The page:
Several vertical daylight-loading tanks were made in addition to those made by Fischer in Austria that I noted in my post of 22 October.
I came across this daylight-loading 35 mm developing tank while looking for something else. This announcement from Amateur Photographer of 25th August 1954 appeared under the Talking Shop heading:
LABOX DAYLIGHT LOADING 35 mm TANK. This new tank is of particularly ingenious design, since it measures only approximately 4in in diameter and is just over 2in deep, the capacity being 7 oz (200 c.c.) of solution, yet it provides for daylight loading of a film direct from the cassette. Made in black plastic mouldings, the tank is in four parts: the main body having one spiral groove at the bottom and a centre receptacle to take the cassette; the lid, which includes on its under-side the top spiral; a pouring funnel; and a flexible plastic star light trap which pushes into the funnel. With the lid removed the cassette of film, from which the shaped end has been removed and the film at its full width extracted by about 2in, is placed in the central aperture with the film threaded through a slit so as to enter the tank proper. The lid is then placed in position and rotated to and fro to enable metal teeth in the top and bottom spirals to drive the film into the tank. This must be done with the funnel in position to provide sufficient light-tightness.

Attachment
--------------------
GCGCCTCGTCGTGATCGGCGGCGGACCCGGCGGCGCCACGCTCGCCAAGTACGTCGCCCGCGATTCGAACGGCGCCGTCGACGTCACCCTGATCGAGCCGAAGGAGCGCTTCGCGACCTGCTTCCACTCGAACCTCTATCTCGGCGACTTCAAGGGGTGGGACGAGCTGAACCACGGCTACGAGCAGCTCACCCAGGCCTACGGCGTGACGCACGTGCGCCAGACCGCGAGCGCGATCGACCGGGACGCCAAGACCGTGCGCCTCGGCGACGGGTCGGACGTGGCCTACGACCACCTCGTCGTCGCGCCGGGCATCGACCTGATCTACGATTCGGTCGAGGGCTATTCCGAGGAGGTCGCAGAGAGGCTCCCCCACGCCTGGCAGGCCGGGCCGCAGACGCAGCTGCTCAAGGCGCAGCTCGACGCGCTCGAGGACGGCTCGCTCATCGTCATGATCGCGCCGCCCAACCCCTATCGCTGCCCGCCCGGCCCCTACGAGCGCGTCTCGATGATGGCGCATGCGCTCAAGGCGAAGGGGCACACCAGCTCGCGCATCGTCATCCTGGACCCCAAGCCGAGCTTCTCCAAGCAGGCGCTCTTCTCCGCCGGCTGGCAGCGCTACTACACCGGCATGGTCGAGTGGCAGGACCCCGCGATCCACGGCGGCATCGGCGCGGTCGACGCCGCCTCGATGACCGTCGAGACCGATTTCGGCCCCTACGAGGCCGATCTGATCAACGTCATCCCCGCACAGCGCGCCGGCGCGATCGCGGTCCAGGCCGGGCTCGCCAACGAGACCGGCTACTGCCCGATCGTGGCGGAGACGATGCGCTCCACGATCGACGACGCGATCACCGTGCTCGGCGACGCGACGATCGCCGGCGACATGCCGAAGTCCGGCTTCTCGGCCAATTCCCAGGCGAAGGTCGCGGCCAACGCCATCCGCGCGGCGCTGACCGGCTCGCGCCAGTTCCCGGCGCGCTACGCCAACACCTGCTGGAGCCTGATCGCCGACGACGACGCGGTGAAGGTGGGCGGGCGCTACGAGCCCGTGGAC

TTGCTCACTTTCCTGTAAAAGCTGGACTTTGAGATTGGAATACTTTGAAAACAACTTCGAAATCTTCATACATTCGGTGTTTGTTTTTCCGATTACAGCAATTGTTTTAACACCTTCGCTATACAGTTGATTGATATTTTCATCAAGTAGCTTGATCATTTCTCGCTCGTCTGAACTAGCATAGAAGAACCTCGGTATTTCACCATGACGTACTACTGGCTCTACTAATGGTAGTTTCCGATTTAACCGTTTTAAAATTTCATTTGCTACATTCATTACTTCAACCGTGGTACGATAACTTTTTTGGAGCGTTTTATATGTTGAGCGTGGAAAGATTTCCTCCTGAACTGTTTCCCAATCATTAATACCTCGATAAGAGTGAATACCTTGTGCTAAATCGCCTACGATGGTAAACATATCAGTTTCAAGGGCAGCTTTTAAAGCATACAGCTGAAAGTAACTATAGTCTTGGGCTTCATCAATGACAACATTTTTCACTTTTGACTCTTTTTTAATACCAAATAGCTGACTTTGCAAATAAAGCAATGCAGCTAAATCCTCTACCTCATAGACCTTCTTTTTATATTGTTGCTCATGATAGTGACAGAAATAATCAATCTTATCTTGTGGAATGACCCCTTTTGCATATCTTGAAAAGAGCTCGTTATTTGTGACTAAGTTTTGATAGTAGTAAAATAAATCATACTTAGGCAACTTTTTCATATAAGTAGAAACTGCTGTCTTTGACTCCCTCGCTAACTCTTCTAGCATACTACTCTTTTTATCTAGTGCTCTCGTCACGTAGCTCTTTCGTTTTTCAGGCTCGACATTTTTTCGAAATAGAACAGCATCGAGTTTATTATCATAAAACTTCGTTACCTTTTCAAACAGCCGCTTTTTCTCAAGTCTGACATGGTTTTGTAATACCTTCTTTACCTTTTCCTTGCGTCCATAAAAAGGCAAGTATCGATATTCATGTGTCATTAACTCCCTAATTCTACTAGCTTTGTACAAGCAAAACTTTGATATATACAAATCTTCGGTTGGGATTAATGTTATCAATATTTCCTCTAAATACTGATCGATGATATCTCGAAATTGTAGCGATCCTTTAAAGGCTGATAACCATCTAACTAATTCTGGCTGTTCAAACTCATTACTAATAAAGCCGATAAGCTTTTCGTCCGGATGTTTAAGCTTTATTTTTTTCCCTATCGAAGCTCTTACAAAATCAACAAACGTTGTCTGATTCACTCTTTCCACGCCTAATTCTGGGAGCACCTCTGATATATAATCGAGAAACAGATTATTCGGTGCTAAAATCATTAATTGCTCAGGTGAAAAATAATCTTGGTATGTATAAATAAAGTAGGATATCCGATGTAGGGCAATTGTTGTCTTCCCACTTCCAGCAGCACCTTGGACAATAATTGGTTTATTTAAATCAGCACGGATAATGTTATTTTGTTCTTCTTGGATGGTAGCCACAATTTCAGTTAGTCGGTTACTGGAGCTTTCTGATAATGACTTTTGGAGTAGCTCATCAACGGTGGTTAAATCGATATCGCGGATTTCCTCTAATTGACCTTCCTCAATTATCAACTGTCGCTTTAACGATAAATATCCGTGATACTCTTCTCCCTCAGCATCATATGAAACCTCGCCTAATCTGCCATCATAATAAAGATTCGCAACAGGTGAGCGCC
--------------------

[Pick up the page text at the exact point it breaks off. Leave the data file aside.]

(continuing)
When the film is completely loaded into the spiral the funnel is removed and replaced quickly with the star light trap, or alternatively the opening in the tank top can be almost completely covered with the hand, and a metal cutting knife is inserted down the mouth of the cassette to sever the film. The cassette is then tipped out and the funnel quickly replaced. The film can then be processed in the normal way, agitation being given to the film by inverting the tank periodically during development taking care to cover the pouring spout and funnel with the hands; the lid must not be rotated to provide agitation since this of course will continue to force the film into the spiral and may result in damage to it. The Labox tank is sold complete with cutting knife and a thermometer in a protective plastic shield. The price is £2 17s 6d. J. J. Silber Ltd., 51/52, Avenue Chambers, Vernon Place, W.C.1. [The UK Agents]
Reading this announcement does not instil me with confidence. It does not come over as particularly light-tight if things have to be done quickly or by covering with the hand!
I have been unable to find any other information, not even the name of the manufacturer, other than that one sold on the Australian eBay site in February 2013 for the equivalent in Australian dollars of GBP 6.23.
The Labox seems to be very similar in principle to the Jobo Automat 35 which continued to be made in various forms for many years, the Jobo 2400 for example.
The Jobo Automat 35 appeared in the 1954 edition of BJPA: